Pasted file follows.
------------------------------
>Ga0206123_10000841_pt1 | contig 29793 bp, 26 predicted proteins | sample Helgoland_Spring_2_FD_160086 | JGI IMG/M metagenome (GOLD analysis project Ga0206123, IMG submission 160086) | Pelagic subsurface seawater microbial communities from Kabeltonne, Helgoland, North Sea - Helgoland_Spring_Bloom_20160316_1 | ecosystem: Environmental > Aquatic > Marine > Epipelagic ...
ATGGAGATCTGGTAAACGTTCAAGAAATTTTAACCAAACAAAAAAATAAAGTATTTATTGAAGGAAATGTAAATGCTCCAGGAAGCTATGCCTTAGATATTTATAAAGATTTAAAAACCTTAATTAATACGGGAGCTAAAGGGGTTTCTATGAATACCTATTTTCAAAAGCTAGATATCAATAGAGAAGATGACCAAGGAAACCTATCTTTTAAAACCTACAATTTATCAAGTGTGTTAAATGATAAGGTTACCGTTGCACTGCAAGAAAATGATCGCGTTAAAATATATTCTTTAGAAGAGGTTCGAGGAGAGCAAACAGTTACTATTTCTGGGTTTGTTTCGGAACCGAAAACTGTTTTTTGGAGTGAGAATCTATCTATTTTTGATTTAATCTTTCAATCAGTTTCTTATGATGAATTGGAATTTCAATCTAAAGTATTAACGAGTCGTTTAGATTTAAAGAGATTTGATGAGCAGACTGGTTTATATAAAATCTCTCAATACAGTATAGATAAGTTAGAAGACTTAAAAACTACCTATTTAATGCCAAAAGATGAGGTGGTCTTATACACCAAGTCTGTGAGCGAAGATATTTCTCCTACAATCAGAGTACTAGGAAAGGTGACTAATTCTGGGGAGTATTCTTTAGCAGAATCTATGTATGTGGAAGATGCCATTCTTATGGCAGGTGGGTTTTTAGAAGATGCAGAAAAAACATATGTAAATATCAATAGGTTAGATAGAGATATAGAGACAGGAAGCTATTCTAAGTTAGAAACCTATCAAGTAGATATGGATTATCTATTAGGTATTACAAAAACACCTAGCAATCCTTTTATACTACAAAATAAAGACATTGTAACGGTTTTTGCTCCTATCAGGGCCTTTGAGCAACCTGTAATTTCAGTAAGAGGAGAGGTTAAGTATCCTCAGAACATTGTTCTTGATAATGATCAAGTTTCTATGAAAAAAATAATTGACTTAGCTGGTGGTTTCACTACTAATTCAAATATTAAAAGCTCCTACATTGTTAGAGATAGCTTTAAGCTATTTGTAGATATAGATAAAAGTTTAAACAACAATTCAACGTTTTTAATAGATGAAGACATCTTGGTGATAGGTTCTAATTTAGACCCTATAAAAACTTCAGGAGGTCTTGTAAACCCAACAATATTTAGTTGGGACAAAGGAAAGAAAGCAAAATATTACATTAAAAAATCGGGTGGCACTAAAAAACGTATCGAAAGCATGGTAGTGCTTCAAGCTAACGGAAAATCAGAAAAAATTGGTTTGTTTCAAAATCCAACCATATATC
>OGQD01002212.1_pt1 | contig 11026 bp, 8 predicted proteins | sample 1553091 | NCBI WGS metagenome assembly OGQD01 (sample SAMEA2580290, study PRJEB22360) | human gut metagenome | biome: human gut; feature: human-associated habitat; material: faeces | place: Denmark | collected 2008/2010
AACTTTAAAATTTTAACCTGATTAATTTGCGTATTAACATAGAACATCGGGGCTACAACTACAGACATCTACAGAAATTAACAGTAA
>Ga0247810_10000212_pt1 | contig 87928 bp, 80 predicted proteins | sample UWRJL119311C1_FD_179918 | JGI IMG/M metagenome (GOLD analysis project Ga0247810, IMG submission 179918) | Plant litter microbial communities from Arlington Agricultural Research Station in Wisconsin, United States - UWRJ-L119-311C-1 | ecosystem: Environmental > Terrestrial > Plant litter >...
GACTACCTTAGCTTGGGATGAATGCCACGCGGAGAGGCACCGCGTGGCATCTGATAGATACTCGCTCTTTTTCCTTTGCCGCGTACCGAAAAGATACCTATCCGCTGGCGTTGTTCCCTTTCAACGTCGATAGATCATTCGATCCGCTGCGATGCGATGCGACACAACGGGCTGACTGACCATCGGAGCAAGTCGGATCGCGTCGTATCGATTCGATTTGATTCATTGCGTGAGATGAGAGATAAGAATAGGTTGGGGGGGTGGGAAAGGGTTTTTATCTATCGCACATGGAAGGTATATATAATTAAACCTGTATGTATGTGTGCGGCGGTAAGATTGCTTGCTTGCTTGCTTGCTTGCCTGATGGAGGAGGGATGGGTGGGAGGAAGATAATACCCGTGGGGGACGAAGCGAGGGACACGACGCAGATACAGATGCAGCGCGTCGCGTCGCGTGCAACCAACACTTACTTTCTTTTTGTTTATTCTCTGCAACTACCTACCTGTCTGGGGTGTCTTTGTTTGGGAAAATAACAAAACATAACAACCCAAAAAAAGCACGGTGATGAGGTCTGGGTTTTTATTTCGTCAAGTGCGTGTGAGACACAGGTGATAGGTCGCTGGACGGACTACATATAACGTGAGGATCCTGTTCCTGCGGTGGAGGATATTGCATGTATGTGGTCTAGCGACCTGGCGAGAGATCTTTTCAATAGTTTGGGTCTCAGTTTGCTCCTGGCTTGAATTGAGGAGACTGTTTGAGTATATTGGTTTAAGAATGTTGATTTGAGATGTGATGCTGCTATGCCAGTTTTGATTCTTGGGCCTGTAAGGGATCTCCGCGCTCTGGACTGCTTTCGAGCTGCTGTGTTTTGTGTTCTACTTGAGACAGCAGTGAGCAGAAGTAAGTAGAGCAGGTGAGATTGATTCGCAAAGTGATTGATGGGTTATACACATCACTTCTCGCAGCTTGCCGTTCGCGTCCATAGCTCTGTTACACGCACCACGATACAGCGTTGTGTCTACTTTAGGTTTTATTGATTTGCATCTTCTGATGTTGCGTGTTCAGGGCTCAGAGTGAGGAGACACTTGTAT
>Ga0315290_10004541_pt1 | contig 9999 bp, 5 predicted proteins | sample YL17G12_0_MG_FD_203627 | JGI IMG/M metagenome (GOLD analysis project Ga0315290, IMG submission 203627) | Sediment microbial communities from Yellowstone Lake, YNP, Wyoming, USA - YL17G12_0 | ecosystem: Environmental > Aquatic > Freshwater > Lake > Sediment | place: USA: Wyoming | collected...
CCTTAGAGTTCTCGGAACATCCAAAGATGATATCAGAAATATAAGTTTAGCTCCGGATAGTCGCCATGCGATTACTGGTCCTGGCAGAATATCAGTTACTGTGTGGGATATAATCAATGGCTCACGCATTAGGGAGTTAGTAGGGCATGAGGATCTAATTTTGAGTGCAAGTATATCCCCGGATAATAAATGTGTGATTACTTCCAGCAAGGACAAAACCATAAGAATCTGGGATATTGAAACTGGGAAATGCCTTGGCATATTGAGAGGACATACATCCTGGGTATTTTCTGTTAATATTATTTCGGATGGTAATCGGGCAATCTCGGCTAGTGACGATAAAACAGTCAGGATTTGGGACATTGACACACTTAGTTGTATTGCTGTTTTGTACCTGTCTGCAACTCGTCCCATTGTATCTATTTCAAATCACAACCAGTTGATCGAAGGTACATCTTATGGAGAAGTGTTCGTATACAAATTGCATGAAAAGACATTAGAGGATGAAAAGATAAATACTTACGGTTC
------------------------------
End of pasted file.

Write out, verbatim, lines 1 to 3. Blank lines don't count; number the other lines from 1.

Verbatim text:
>Ga0206123_10000841_pt1 | contig 29793 bp, 26 predicted proteins | sample Helgoland_Spring_2_FD_160086 | JGI IMG/M metagenome (GOLD analysis project Ga0206123, IMG submission 160086) | Pelagic subsurface seawater microbial communities from Kabeltonne, Helgoland, North Sea - Helgoland_Spring_Bloom_20160316_1 | ecosystem: Environmental > Aquatic > Marine > Epipelagic ...
ATGGAGATCTGGTAAACGTTCAAGAAATTTTAACCAAACAAAAAAATAAAGTATTTATTGAAGGAAATGTAAATGCTCCAGGAAGCTATGCCTTAGATATTTATAAAGATTTAAAAACCTTAATTAATACGGGAGCTAAAGGGGTTTCTATGAATACCTATTTTCAAAAGCTAGATATCAATAGAGAAGATGACCAAGGAAACCTATCTTTTAAAACCTACAATTTATCAAGTGTGTTAAATGATAAGGTTACCGTTGCACTGCAAGAAAATGATCGCGTTAAAATATATTCTTTAGAAGAGGTTCGAGGAGAGCAAACAGTTACTATTTCTGGGTTTGTTTCGGAACCGAAAACTGTTTTTTGGAGTGAGAATCTATCTATTTTTGATTTAATCTTTCAATCAGTTTCTTATGATGAATTGGAATTTCAATCTAAAGTATTAACGAGTCGTTTAGATTTAAAGAGATTTGATGAGCAGACTGGTTTATATAAAATCTCTCAATACAGTATAGATAAGTTAGAAGACTTAAAAACTACCTATTTAATGCCAAAAGATGAGGTGGTCTTATACACCAAGTCTGTGAGCGAAGATATTTCTCCTACAATCAGAGTACTAGGAAAGGTGACTAATTCTGGGGAGTATTCTTTAGCAGAATCTATGTATGTGGAAGATGCCATTCTTATGGCAGGTGGGTTTTTAGAAGATGCAGAAAAAACATATGTAAATATCAATAGGTTAGATAGAGATATAGAGACAGGAAGCTATTCTAAGTTAGAAACCTATCAAGTAGATATGGATTATCTATTAGGTATTACAAAAACACCTAGCAATCCTTTTATACTACAAAATAAAGACATTGTAACGGTTTTTGCTCCTATCAGGGCCTTTGAGCAACCTGTAATTTCAGTAAGAGGAGAGGTTAAGTATCCTCAGAACATTGTTCTTGATAATGATCAAGTTTCTATGAAAAAAATAATTGACTTAGCTGGTGGTTTCACTACTAATTCAAATATTAAAAGCTCCTACATTGTTAGAGATAGCTTTAAGCTATTTGTAGATATAGATAAAAGTTTAAACAACAATTCAACGTTTTTAATAGATGAAGACATCTTGGTGATAGGTTCTAATTTAGACCCTATAAAAACTTCAGGAGGTCTTGTAAACCCAACAATATTTAGTTGGGACAAAGGAAAGAAAGCAAAATATTACATTAAAAAATCGGGTGGCACTAAAAAACGTATCGAAAGCATGGTAGTGCTTCAAGCTAACGGAAAATCAGAAAAAATTGGTTTGTTTCAAAATCCAACCATATATC
>OGQD01002212.1_pt1 | contig 11026 bp, 8 predicted proteins | sample 1553091 | NCBI WGS metagenome assembly OGQD01 (sample SAMEA2580290, study PRJEB22360) | human gut metagenome | biome: human gut; feature: human-associated habitat; material: faeces | place: Denmark | collected 2008/2010